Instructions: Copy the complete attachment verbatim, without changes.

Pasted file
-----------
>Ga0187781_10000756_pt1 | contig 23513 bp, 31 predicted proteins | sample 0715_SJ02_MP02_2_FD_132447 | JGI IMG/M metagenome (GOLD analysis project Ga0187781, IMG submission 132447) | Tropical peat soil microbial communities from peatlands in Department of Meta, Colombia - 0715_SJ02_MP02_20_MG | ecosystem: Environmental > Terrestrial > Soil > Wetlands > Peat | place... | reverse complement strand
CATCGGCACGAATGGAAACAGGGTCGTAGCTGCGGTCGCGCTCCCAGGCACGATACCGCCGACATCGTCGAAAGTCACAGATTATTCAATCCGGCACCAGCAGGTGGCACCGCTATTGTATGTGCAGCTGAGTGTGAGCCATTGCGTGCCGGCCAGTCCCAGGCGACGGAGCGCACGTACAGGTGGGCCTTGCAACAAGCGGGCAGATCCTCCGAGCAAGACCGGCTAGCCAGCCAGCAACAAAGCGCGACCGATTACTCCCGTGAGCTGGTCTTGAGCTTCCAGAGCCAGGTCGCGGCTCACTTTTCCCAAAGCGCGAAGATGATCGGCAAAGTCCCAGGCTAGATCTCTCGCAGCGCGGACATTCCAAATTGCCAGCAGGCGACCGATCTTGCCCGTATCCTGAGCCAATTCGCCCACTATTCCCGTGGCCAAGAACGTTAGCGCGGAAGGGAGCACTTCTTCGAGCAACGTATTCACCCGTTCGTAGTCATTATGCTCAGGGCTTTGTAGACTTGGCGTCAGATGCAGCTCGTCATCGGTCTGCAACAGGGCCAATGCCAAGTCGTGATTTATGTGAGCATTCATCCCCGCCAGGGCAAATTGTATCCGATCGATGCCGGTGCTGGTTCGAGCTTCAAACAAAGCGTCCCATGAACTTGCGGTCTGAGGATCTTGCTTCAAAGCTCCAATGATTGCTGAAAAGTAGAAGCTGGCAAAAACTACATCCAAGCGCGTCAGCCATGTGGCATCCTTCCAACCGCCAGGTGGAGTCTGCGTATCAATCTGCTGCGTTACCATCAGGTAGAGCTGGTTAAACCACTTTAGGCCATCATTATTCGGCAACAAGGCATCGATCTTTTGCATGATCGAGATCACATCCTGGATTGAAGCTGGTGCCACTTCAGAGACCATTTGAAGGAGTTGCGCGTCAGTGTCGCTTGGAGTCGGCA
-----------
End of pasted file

>Ga0187781_10000756_pt1 | contig 23513 bp, 31 predicted proteins | sample 0715_SJ02_MP02_2_FD_132447 | JGI IMG/M metagenome (GOLD analysis project Ga0187781, IMG submission 132447) | Tropical peat soil microbial communities from peatlands in Department of Meta, Colombia - 0715_SJ02_MP02_20_MG | ecosystem: Environmental > Terrestrial > Soil > Wetlands > Peat | place... | reverse complement strand
CATCGGCACGAATGGAAACAGGGTCGTAGCTGCGGTCGCGCTCCCAGGCACGATACCGCCGACATCGTCGAAAGTCACAGATTATTCAATCCGGCACCAGCAGGTGGCACCGCTATTGTATGTGCAGCTGAGTGTGAGCCATTGCGTGCCGGCCAGTCCCAGGCGACGGAGCGCACGTACAGGTGGGCCTTGCAACAAGCGGGCAGATCCTCCGAGCAAGACCGGCTAGCCAGCCAGCAACAAAGCGCGACCGATTACTCCCGTGAGCTGGTCTTGAGCTTCCAGAGCCAGGTCGCGGCTCACTTTTCCCAAAGCGCGAAGATGATCGGCAAAGTCCCAGGCTAGATCTCTCGCAGCGCGGACATTCCAAATTGCCAGCAGGCGACCGATCTTGCCCGTATCCTGAGCCAATTCGCCCACTATTCCCGTGGCCAAGAACGTTAGCGCGGAAGGGAGCACTTCTTCGAGCAACGTATTCACCCGTTCGTAGTCATTATGCTCAGGGCTTTGTAGACTTGGCGTCAGATGCAGCTCGTCATCGGTCTGCAACAGGGCCAATGCCAAGTCGTGATTTATGTGAGCATTCATCCCCGCCAGGGCAAATTGTATCCGATCGATGCCGGTGCTGGTTCGAGCTTCAAACAAAGCGTCCCATGAACTTGCGGTCTGAGGATCTTGCTTCAAAGCTCCAATGATTGCTGAAAAGTAGAAGCTGGCAAAAACTACATCCAAGCGCGTCAGCCATGTGGCATCCTTCCAACCGCCAGGTGGAGTCTGCGTATCAATCTGCTGCGTTACCATCAGGTAGAGCTGGTTAAACCACTTTAGGCCATCATTATTCGGCAACAAGGCATCGATCTTTTGCATGATCGAGATCACATCCTGGATTGAAGCTGGTGCCACTTCAGAGACCATTTGAAGGAGTTGCGCGTCAGTGTCGCTTGGAGTCGGCA